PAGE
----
Fifteen years ago, my friend Robin Jones Gunn told me about her editor, Janet Grant, who was becoming an agent. I’d been attending Mt. Hermon Writer’s conferences for a few years, and having an agent seemed cool and very important. It took a few tries for Janet to welcome me into her flock. This was 1997 and before Facebook, so I’m pretty sure the only people who heard about my new agent-ed status was my husband, my dog, and maybe a writer friend or two. I don’t think I mentioned it to anyone at church because how can you explain something like that without sounding like you’re tooting your own horn?
The truth about having an agent is that she listens to my ideas. (I have a lot of ideas, if you couldn’t guess that.)
And she tells me which ones are good. Her mind is like a gold pan that swirls everything around, sloshing out the muddy water and stones, while clinging to the nuggets.
She tells me which ideas won’t work and why . . . and sticks to her beliefs even when I try to convince her otherwise. (And since her track record is pretty darn good, I listen.)
The truth about having an agent is that Janet is really the only one on this planet who understands what I’m juggling. She’s aware of the books that are due, the ideas she’s presenting, and even the ideas that are still being firmed up like cherry jello in the fridge.
The truth about having the same agent for fifteen years is that I’m learning how to read the pauses of her speech and the tones of her voice. I can tell when the phone rings and I pick it up if she has good news, bad news, or just business news. (There’s a special little chirp when there’s good news.)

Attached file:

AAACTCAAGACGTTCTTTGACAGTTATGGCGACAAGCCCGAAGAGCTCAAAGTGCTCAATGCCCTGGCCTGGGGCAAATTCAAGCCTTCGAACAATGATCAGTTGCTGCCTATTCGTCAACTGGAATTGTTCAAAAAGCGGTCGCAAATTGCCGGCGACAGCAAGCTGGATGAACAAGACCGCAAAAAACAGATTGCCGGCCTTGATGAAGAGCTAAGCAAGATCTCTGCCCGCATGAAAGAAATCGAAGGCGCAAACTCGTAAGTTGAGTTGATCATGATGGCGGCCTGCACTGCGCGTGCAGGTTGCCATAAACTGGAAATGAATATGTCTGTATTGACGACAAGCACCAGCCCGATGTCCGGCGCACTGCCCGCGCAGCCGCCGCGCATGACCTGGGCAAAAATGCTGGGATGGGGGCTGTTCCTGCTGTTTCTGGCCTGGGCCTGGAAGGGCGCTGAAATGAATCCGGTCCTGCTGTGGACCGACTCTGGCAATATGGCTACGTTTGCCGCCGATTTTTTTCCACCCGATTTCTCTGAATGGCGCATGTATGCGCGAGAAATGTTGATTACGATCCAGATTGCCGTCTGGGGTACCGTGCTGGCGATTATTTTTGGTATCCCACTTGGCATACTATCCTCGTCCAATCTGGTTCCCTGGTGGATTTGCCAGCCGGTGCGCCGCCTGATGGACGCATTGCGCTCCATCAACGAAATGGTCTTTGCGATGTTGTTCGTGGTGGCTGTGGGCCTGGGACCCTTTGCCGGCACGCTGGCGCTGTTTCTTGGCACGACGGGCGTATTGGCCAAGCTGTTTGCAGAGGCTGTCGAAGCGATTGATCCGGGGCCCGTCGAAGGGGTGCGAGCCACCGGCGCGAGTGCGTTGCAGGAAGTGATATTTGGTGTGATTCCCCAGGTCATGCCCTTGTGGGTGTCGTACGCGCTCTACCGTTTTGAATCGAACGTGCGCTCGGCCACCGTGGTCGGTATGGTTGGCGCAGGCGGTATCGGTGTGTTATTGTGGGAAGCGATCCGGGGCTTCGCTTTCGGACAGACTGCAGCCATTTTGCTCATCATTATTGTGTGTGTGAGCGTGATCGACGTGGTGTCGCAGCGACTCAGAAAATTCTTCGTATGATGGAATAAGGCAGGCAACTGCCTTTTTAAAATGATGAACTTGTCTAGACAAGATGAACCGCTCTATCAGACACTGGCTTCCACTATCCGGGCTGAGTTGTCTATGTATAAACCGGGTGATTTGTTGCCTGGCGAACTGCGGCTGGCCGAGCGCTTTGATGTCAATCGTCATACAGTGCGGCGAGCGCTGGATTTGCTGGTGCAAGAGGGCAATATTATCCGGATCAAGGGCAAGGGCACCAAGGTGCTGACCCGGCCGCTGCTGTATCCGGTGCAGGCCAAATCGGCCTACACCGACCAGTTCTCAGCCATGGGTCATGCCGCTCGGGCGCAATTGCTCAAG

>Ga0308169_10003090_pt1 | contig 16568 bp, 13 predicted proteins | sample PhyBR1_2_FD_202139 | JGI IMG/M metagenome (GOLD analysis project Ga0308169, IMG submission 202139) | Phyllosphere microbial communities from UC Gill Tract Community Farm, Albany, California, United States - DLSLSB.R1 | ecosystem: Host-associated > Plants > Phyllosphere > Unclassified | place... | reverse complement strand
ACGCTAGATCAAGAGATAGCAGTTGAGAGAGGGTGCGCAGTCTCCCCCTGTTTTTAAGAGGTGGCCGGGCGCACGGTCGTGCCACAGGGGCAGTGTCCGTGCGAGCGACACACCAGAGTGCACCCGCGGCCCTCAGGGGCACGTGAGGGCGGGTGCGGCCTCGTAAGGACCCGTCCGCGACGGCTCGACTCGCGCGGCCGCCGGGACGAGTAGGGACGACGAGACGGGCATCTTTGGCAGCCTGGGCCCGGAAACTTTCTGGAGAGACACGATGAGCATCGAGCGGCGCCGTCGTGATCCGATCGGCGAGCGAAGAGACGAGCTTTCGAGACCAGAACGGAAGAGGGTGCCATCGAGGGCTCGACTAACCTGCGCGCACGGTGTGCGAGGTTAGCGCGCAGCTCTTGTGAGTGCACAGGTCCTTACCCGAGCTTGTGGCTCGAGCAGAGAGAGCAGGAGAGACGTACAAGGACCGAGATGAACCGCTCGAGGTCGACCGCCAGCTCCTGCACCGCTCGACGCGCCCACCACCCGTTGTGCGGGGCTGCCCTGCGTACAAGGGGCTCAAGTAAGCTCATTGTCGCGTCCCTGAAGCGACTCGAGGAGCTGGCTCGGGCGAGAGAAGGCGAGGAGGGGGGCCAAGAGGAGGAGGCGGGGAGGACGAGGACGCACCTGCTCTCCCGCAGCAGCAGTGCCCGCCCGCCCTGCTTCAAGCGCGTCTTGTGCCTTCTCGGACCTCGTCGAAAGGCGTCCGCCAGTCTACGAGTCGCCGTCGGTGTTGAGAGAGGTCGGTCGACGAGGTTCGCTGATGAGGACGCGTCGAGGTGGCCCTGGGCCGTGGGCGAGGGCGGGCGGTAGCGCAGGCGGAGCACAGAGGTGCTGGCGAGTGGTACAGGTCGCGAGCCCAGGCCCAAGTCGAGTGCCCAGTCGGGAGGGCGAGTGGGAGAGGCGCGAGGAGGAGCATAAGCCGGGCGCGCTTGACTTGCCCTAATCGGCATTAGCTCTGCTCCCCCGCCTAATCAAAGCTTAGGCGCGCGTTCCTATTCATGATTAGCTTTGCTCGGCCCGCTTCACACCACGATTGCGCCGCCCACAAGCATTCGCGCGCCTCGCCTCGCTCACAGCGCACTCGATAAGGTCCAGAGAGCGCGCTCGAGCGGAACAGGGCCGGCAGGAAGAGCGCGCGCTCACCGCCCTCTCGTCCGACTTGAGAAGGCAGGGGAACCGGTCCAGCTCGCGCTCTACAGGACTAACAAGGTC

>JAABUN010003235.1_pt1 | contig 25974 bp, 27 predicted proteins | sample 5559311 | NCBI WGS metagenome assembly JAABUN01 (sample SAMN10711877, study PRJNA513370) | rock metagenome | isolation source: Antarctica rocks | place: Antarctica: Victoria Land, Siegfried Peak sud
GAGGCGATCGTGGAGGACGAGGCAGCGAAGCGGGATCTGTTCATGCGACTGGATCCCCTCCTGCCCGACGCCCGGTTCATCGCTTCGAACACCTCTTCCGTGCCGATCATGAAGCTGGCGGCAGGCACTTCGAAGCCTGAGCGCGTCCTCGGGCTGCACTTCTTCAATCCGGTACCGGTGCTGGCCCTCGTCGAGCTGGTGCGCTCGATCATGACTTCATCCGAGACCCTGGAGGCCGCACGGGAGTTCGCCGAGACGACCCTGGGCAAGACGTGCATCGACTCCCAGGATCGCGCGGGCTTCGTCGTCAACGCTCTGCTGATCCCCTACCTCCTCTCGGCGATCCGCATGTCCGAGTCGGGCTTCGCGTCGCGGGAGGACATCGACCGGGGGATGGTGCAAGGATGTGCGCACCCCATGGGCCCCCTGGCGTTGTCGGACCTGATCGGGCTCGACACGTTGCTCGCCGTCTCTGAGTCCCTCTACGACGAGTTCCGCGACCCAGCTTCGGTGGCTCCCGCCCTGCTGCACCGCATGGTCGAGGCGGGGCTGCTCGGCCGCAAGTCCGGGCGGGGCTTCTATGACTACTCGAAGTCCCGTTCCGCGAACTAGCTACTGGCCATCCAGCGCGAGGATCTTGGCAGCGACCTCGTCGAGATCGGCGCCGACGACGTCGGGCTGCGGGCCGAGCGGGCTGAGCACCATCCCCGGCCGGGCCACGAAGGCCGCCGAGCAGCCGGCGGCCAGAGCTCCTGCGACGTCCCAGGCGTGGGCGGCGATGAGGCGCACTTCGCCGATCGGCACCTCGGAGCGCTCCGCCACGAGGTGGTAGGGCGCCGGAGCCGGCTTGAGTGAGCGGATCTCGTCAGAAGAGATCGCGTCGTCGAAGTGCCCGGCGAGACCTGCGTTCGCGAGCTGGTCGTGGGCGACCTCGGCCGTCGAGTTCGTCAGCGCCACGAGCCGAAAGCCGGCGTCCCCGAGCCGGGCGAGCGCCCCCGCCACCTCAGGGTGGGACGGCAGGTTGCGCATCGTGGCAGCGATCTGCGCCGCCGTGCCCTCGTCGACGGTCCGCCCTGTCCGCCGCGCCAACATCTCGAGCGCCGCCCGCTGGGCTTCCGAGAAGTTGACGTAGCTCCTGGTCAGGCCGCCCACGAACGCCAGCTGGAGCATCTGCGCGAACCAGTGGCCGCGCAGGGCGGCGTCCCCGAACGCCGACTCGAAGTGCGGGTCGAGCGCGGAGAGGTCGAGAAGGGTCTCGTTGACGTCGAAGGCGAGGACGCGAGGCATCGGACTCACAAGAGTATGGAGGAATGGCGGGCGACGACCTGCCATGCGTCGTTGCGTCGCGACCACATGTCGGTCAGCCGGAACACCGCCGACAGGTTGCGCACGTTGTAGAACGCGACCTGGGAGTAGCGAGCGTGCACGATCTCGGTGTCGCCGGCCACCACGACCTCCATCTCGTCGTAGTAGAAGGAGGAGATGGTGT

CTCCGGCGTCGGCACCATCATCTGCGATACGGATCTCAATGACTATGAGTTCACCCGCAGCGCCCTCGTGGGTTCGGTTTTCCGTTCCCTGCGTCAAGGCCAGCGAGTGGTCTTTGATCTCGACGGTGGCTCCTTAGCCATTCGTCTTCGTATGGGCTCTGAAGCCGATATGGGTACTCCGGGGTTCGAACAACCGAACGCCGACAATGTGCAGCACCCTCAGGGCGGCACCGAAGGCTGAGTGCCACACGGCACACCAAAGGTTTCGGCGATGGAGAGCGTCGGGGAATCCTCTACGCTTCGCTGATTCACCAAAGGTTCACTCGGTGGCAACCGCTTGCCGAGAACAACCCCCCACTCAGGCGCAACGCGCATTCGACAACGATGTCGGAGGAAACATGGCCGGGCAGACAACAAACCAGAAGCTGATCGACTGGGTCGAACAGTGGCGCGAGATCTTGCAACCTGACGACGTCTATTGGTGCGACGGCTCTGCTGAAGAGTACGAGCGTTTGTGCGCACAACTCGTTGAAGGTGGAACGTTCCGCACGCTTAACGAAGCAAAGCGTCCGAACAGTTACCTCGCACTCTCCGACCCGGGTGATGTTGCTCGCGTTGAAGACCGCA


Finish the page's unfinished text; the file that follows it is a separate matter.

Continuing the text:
Now, some of you might be wondering why this is the topic of today’s blog, especially if you’re not a writer or aren’t interested in publishing books.
The truth about having an agent is that I signed up with a life-mentor without realizing it . . . and all of us need mentors. We each need someone to listen to our ideas, to give us wise feedback, and to understand what we’re juggling. Too many of us go through life hiding everything inside and don’t get the chance to be listened to or known.
Having an agent-mentor has also guided me as I support writer-friends. There are times I’ve heard the advice she gave me fifteen, ten, or five years ago coming from my lips.
There is also another reason why I wanted to talk about this. It’s because I want to pass on a little advice to those who are looking to be published. Now, more than ever, it’s easy to get your words in print (or in ebook, which is electronic print). It may be tempting to handle things yourself, to upload your own products to Kindle, and to launch your own career from the security of your couch. While this is the right choice for some of you, in the midst of your business planning consider what you might be missing out on, who you might be missing—a gold pan, a fellow-juggler, an advocate, and a cheerleader.
I’m not going to tell you want to do, but at least take the time to explore what’s possible. For those who are diligent, the right person will come at the right time and you’ll be thankful that God gave you a companion on this writing journey who truly understands.
And that’s the truth.
*Photo credit: Image courtesy of creativedoxfoto / FreeDigitalPhotos.net